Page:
- Thursday, Mar. 10, 2016
- HOLLYWOOD, Calif.
The California Film Commission has announced the third and final round of TV projects selected for the first fiscal year of the state’s expanded Film & Television Tax Credit Program 2.0. Round three resulted in nine TV series being selected to receive incentives.
A total of five allocation rounds (three for TV, two for feature films and independent projects) have been held throughout the fiscal year. The final application period was February 15-22, and drew 21 TV project applications vying for $37.6 million in tax credits.
The nine winning projects include an additional relocating TV series, which makes a total of five series that have relocated to California due to the expanded tax credit program. Also among the approved projects unveiled today are three new TV series, both of which filmed pilots out-of-state. Rounding out the list are three pilots, and a pair of existing TV series returning to the tax credit program for additional episodes.
“Our success in helping five existing TV series relocate to California in less than a year illustrates the success we’re achieving with the expanded tax credit program,” said Amy Lemisch, executive director of the California Film Commission. “Every new TV series we attract or retain brings long-term, high-wage jobs that would otherwise go elsewhere.”
The nine newly-approved TV projects are categorized as follows:
• Existing TV Series (2 Projects): “American Horror Story” (Season 6; Twentieth Century Fox) and “Westworld” (additional Season 1 episodes; HBO)
• New TV Series (3 Projects): “Good Girls Revolt” (Mesquite Productions), “Shooter” (Paramount Studios) and “I’m Dying Up Here” (Showtime)
• Pilots (3 Projects) “Bunker Hill” (Universal Television), “Citizen” (Paramount Television) and “Four Stars” (CBS Studios)
• Relocating TV Series (1 Project) “Scream Queens” (Twentieth Century Fox)
The relocating series “Scream Queens” filmed its first season in New Orleans, and will start California production in July. It is the second series created/produced by Ryan Murphy and Brad Falchuk to relocate to California with aid of the state’s expanded tax credit program (the first was “American Horror Story”).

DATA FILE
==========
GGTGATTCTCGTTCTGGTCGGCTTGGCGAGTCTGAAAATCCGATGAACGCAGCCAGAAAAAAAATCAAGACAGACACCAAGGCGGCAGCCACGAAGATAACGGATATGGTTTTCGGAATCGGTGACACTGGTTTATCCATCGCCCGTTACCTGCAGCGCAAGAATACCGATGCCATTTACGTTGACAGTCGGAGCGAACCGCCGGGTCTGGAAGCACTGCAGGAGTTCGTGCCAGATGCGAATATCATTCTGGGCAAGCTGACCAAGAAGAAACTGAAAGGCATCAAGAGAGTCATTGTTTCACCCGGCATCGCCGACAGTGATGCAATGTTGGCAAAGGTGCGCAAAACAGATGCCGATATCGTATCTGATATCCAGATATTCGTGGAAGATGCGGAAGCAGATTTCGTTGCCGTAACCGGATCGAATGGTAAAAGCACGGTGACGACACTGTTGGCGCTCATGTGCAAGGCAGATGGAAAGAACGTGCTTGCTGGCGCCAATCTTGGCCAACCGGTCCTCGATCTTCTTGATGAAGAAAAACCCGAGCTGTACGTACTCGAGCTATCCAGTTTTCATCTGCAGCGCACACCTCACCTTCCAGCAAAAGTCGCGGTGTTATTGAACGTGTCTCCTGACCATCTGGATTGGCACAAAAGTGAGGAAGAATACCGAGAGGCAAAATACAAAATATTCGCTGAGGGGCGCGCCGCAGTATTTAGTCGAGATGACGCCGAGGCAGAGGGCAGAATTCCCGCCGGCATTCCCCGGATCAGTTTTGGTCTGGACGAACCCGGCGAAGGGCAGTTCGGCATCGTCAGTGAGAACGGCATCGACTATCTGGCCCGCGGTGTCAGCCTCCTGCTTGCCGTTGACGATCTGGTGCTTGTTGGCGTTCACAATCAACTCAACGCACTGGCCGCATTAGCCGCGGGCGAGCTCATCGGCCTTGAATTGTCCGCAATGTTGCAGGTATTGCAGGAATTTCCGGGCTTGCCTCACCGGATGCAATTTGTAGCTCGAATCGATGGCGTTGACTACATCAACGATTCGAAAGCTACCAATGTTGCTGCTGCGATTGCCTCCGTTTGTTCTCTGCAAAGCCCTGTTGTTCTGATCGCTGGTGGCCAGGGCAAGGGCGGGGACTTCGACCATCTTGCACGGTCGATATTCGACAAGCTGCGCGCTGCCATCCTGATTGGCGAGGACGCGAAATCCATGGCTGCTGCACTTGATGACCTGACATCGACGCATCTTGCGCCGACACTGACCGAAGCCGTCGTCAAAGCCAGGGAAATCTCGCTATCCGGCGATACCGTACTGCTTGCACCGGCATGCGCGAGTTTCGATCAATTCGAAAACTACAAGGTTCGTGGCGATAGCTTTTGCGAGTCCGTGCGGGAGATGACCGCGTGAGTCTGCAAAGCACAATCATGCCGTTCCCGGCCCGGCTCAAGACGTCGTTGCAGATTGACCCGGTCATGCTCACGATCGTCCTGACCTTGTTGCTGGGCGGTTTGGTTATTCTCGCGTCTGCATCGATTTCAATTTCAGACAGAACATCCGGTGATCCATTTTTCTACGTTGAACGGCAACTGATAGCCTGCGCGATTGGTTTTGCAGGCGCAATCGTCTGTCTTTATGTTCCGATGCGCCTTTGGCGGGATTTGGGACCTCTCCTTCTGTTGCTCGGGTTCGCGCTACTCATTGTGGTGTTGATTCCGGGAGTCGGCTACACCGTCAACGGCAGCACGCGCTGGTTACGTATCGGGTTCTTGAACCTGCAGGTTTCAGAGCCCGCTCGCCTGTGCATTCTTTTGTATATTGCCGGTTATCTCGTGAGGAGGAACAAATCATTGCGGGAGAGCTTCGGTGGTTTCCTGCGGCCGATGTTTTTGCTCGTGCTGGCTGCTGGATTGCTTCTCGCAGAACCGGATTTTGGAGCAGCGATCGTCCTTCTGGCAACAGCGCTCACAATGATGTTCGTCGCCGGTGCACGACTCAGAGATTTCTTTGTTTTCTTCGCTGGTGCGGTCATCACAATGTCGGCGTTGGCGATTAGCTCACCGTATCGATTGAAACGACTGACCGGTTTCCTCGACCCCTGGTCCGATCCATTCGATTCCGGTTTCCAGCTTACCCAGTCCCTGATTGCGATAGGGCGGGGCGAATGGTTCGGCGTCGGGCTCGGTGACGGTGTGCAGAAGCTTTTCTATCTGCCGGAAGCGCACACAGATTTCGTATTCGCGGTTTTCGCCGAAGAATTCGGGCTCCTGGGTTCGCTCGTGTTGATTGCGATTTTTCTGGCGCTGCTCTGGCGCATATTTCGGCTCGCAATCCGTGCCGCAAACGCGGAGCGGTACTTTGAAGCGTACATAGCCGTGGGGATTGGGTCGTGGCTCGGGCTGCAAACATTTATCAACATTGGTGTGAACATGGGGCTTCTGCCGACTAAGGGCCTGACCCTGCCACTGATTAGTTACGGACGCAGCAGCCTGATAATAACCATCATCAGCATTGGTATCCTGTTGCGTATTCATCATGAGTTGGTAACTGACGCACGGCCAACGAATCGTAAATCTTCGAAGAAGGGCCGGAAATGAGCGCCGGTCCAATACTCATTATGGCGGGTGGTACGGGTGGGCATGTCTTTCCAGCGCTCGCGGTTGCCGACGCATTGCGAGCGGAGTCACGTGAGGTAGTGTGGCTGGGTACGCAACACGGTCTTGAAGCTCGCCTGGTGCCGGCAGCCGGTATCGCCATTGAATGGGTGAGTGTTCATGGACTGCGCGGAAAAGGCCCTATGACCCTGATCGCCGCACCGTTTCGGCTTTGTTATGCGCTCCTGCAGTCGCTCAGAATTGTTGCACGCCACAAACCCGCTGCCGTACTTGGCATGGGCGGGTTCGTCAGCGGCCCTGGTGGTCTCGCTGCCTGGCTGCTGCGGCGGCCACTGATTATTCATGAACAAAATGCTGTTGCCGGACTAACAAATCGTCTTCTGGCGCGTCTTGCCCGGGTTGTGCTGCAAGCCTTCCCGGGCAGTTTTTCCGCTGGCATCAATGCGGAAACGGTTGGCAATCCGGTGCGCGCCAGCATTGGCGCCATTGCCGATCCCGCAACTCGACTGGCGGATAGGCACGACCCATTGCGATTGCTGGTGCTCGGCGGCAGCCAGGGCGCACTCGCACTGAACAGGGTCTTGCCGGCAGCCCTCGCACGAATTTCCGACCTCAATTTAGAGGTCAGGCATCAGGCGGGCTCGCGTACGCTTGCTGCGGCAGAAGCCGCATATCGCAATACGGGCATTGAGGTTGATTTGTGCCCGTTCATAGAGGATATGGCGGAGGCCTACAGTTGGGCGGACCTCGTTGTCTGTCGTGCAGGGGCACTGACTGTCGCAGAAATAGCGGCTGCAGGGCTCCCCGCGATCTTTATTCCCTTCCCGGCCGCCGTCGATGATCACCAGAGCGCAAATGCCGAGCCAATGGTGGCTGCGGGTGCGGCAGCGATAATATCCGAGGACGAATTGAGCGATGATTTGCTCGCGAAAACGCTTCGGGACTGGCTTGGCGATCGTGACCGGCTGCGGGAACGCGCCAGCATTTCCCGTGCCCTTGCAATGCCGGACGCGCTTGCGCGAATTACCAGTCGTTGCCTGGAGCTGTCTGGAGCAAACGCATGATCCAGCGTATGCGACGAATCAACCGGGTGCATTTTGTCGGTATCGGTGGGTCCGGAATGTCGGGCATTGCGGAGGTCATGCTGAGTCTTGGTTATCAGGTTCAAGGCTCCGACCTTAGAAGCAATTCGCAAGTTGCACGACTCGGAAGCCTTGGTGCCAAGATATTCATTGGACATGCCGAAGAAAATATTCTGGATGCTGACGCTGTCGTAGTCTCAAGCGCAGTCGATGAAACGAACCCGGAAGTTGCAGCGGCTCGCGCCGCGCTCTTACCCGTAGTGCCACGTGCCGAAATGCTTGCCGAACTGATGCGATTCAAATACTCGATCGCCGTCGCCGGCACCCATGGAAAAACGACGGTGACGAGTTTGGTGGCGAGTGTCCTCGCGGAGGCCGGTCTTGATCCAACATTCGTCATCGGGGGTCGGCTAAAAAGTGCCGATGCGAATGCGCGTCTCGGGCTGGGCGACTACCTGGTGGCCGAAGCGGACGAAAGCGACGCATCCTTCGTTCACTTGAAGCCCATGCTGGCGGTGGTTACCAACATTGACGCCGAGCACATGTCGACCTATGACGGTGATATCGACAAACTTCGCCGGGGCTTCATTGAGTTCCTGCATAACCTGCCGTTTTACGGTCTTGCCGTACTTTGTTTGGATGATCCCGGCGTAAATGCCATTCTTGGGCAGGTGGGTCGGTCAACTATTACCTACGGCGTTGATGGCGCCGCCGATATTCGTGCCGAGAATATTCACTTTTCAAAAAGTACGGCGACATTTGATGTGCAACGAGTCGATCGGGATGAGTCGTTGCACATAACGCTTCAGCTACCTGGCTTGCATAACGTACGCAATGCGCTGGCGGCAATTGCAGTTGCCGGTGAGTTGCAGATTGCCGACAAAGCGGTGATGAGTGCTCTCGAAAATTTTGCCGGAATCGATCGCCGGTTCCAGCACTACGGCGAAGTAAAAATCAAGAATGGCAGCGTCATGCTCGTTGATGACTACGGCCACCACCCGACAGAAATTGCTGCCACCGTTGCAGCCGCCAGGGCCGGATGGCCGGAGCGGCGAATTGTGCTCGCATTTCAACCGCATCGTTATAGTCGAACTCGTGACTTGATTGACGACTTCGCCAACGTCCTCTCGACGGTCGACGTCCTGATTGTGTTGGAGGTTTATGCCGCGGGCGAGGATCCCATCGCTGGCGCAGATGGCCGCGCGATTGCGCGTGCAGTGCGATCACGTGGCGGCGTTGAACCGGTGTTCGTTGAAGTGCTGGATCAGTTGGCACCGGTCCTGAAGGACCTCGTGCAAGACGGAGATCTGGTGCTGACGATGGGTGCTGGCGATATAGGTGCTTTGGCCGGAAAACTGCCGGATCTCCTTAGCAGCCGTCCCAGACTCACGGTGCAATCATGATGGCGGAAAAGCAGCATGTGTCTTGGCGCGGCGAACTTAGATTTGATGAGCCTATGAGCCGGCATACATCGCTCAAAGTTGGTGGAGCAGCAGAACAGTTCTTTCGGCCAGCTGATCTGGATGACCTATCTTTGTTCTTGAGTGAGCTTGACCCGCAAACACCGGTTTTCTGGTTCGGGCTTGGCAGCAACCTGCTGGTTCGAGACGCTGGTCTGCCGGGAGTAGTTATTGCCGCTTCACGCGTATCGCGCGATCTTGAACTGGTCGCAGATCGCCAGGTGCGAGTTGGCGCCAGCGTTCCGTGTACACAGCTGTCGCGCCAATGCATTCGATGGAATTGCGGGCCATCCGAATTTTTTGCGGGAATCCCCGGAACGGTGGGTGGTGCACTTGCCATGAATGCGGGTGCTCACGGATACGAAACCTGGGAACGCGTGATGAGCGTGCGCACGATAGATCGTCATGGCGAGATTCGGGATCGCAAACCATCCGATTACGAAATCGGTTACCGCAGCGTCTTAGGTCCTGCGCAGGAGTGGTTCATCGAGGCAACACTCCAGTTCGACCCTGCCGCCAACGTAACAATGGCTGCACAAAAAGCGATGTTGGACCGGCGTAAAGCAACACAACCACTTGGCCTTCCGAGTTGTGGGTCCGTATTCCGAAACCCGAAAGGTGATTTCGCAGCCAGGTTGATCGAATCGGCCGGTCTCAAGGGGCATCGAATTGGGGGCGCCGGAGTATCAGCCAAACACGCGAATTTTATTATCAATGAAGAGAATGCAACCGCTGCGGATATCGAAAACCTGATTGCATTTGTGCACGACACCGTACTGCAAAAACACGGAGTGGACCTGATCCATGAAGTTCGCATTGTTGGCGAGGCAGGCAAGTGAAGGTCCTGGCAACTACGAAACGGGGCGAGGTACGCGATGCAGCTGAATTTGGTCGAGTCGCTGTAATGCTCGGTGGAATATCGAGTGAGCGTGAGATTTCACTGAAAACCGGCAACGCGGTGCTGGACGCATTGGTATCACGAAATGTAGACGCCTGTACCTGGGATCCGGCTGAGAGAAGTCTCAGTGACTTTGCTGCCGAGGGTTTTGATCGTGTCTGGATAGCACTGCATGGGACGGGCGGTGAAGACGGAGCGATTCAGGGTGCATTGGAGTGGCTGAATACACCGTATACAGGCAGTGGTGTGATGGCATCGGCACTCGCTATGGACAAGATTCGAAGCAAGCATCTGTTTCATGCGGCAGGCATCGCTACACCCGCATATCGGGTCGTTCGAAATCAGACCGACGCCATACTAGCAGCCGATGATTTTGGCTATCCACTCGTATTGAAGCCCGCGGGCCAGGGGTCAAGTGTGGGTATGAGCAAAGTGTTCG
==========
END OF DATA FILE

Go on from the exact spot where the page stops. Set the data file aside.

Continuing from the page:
In the category for new series, “Good Girls Revolt” and “Shooter” were both picked up from pilots that were filmed out-of-state--the former in New York (where it is set), the latter in Vancouver. In addition, the current pilot for “Four Stars” is set in Tampa, Florida.
“One of the many benefits of filming in California is our wide range of locations that can double for anywhere in the world,” added Lemisch.” It’s great to once again see so many projects--including shows like ‘Four Stars’ and ‘Good Girls Revolt’--take advantage of our diverse locations.”
Based on data provided with each application, the nine approved projects announced today will generate an estimated $313 million in direct in-state spending, including $121 million in wages to belowthe-line crew members.
For the full fiscal year, the expanded tax credit program is on track to generate a total of $1.7 billion in direct in-state spending, including $659 million in below-the-line wages. The California Film Commission anticipates the figures will grow substantially next year, when the program receives its full $330 million in annual funding (note funding for the first fiscal year was $230 million, with an additional $100 million allocated for the final year of the state’s expiring first-generation tax credit program).
Projects approved for California tax credits are selected based on their jobs ratio score, which ranks each project by wages to below-the-line workers, qualified spending for vendors, equipment, etc., and other criteria. The top 200% ranked projects in each round (i.e., those that would qualify if double the amount of funding was available for the current allocation round) compete for tax credits, while those not selected are placed on the waiting list.
The expanded tax credit program allocates funding in “buckets” for different production categories, including non-independent feature films, independent projects and TV projects. This enables applicants to compete for credits directly against comparable projects.
As has been the case since the state launched its first-generation tax credit program in 2009, the California Film Commission awards tax credits only after each selected project: 1) completes postproduction, 2) verifies that in-state jobs were created, and 3) provides all required documentation, including audited cost reports.
The first two application periods for fiscal 2016-17 (which begins July 1, 2016) will be held May 20-27 for TV projects, and June 27 – July 8 for independent and non-independent feature films.